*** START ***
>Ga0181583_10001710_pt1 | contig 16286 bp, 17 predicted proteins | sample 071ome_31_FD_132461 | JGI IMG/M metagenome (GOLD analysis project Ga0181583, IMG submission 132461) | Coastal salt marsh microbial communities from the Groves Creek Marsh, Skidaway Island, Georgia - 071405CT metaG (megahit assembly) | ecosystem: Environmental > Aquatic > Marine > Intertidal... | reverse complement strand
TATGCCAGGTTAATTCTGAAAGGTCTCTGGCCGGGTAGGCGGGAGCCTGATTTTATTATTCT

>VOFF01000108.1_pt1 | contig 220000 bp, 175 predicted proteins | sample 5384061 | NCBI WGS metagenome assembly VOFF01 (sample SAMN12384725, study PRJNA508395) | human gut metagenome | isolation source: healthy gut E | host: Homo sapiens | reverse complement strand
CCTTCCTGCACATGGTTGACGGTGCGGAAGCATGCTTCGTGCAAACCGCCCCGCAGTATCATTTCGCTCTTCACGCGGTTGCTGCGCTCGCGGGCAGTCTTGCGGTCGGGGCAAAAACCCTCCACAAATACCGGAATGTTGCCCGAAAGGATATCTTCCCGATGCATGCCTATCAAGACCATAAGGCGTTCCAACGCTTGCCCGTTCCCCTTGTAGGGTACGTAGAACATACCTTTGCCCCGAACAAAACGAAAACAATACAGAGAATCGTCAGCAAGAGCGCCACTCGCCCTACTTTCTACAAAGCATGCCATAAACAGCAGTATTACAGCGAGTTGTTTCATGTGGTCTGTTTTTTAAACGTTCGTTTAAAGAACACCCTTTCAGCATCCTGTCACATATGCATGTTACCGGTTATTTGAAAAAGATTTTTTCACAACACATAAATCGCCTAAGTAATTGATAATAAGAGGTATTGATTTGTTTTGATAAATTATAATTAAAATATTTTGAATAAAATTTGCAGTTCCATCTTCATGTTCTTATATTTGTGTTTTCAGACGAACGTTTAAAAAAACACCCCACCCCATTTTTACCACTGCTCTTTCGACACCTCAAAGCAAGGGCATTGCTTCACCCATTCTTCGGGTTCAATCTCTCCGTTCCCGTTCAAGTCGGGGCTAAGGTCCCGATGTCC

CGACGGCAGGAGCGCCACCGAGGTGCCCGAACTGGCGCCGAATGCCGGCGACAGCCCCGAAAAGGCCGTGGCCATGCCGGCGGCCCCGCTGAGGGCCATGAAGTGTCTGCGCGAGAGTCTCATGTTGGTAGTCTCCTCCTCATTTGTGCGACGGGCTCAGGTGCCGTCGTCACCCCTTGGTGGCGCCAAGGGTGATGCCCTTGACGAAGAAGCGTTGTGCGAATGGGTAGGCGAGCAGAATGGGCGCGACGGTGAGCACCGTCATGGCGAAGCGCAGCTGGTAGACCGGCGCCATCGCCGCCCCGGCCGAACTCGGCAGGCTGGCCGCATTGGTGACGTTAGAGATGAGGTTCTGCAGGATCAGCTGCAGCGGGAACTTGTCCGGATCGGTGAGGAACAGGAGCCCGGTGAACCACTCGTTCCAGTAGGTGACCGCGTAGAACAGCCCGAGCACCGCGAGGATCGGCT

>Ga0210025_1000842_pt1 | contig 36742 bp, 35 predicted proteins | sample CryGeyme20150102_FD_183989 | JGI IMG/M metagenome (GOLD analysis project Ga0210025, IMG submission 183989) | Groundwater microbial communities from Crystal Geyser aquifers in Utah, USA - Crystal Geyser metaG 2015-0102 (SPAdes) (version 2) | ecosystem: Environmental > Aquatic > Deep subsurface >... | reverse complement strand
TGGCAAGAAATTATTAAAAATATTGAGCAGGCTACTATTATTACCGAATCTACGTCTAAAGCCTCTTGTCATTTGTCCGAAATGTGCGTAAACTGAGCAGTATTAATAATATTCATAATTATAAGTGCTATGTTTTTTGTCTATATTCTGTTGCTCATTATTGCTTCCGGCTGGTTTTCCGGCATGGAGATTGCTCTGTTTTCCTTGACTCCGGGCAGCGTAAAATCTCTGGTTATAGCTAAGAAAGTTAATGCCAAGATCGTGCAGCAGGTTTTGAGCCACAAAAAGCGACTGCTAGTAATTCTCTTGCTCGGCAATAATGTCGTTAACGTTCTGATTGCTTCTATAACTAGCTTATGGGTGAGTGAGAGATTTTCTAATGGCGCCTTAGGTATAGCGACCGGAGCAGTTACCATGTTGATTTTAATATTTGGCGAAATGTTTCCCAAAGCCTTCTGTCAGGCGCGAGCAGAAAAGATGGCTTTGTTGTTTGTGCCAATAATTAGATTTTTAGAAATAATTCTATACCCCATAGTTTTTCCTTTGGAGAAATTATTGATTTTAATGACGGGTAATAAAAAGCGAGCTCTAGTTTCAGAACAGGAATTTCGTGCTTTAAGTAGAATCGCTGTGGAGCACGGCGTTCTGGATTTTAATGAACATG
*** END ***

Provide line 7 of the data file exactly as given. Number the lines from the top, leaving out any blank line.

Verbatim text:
TGGCAAGAAATTATTAAAAATATTGAGCAGGCTACTATTATTACCGAATCTACGTCTAAAGCCTCTTGTCATTTGTCCGAAATGTGCGTAAACTGAGCAGTATTAATAATATTCATAATTATAAGTGCTATGTTTTTTGTCTATATTCTGTTGCTCATTATTGCTTCCGGCTGGTTTTCCGGCATGGAGATTGCTCTGTTTTCCTTGACTCCGGGCAGCGTAAAATCTCTGGTTATAGCTAAGAAAGTTAATGCCAAGATCGTGCAGCAGGTTTTGAGCCACAAAAAGCGACTGCTAGTAATTCTCTTGCTCGGCAATAATGTCGTTAACGTTCTGATTGCTTCTATAACTAGCTTATGGGTGAGTGAGAGATTTTCTAATGGCGCCTTAGGTATAGCGACCGGAGCAGTTACCATGTTGATTTTAATATTTGGCGAAATGTTTCCCAAAGCCTTCTGTCAGGCGCGAGCAGAAAAGATGGCTTTGTTGTTTGTGCCAATAATTAGATTTTTAGAAATAATTCTATACCCCATAGTTTTTCCTTTGGAGAAATTATTGATTTTAATGACGGGTAATAAAAAGCGAGCTCTAGTTTCAGAACAGGAATTTCGTGCTTTAAGTAGAATCGCTGTGGAGCACGGCGTTCTGGATTTTAATGAACATG